1. The # of obese children in the U.S. has more than doubled since
2. 30% of American teens are overweight; 15% are obese.
• Malnutrition/improper nutrition are associated with behavioral, emotional, and academic problems.
• Studies have shown that as a result of eating healthier foods students experience lower truancy rates, improved attention, more manageable anger management issues and fewer impulsive behaviors.
History of Farm-to-Table (F2T)
• Began in RCPS in 2004 in the horticulture class. In VA, horticulture counts as a science class and provides a much needed science credit for some college bound and non-college bound students.
• In March of ’04 the students built 13 raised beds.
• During the ’04-’05 school year, 20 students were enrolled in F2T and classes such as culinary arts, business arts, special education and building trades were integrated into the program.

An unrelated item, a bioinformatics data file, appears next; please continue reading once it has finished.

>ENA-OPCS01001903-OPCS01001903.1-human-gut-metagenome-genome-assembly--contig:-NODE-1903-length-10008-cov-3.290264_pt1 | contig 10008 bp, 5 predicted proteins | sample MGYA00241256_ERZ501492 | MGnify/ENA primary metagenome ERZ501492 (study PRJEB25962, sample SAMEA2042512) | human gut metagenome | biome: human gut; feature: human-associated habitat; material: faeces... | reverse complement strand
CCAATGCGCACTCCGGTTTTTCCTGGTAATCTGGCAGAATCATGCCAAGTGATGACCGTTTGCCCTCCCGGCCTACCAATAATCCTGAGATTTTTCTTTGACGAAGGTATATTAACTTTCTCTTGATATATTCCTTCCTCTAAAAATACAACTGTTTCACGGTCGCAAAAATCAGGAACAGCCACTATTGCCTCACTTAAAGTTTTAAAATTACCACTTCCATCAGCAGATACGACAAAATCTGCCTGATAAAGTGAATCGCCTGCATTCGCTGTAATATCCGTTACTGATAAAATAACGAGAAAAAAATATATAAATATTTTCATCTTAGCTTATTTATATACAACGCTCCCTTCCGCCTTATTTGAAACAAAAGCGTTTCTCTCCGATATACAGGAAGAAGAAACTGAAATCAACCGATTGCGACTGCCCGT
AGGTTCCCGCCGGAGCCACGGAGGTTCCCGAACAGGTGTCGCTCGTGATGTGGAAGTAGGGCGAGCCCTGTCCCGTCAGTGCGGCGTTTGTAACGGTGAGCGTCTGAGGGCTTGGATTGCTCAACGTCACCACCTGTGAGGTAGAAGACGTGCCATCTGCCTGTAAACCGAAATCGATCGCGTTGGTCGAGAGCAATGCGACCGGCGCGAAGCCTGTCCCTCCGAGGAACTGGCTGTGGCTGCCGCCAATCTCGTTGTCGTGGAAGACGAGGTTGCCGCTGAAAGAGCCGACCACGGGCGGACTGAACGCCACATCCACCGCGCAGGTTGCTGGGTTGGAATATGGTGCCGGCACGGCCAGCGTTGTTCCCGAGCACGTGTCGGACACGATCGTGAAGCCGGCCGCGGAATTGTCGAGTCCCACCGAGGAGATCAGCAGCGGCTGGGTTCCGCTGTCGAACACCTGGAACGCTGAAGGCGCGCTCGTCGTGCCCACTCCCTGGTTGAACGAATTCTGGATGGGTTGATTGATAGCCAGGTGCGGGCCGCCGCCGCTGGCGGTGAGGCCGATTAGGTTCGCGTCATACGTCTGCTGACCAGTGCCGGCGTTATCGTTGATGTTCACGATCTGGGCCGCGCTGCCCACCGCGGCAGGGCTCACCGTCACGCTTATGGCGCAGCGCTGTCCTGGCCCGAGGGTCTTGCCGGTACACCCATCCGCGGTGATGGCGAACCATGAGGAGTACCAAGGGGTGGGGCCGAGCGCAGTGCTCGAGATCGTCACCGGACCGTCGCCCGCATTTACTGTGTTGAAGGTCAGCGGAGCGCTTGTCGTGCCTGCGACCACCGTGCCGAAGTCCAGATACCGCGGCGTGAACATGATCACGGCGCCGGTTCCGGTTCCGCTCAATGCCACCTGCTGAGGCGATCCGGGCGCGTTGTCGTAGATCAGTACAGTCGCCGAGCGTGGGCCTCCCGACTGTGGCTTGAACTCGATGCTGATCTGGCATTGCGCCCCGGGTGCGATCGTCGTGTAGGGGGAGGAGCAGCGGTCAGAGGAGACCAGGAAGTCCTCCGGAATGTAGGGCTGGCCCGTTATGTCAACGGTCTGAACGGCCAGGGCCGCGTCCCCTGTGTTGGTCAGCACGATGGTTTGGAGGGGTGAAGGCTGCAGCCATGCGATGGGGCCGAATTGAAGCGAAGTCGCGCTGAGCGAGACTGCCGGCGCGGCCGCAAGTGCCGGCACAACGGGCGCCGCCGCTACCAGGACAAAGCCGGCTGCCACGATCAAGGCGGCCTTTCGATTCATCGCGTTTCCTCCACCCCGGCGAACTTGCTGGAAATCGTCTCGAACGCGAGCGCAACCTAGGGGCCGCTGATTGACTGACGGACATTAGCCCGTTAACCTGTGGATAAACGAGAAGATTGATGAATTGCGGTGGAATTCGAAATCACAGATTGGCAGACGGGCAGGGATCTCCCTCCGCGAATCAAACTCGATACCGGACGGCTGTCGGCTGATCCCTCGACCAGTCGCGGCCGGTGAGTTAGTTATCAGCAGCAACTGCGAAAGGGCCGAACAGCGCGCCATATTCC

• The 2005-2006 school year saw the launch of an exploratory class for 6th and 7th graders and well as the initiation of the Farm-to-Cafeteria project. The Farm-to-Cafeteria program was complicated by the need to adhere to Department of Agriculture and Department of Health standards.
• 3-4 seasonal and local food tastings are held each year, sponsored by F2T and prepared by the culinary arts students.
• By the 2006-2007 school year, the horticulture class was in such demand that a fall section was added. The F2T class for 6th and 7th graders filled quickly and had a waiting list.
• Teachers of subjects such as environmental science, chemistry, 6th grade science and others began to recognize the F2T program as a great resource for them. Other sciences and SOL’s were integrated into the curriculum.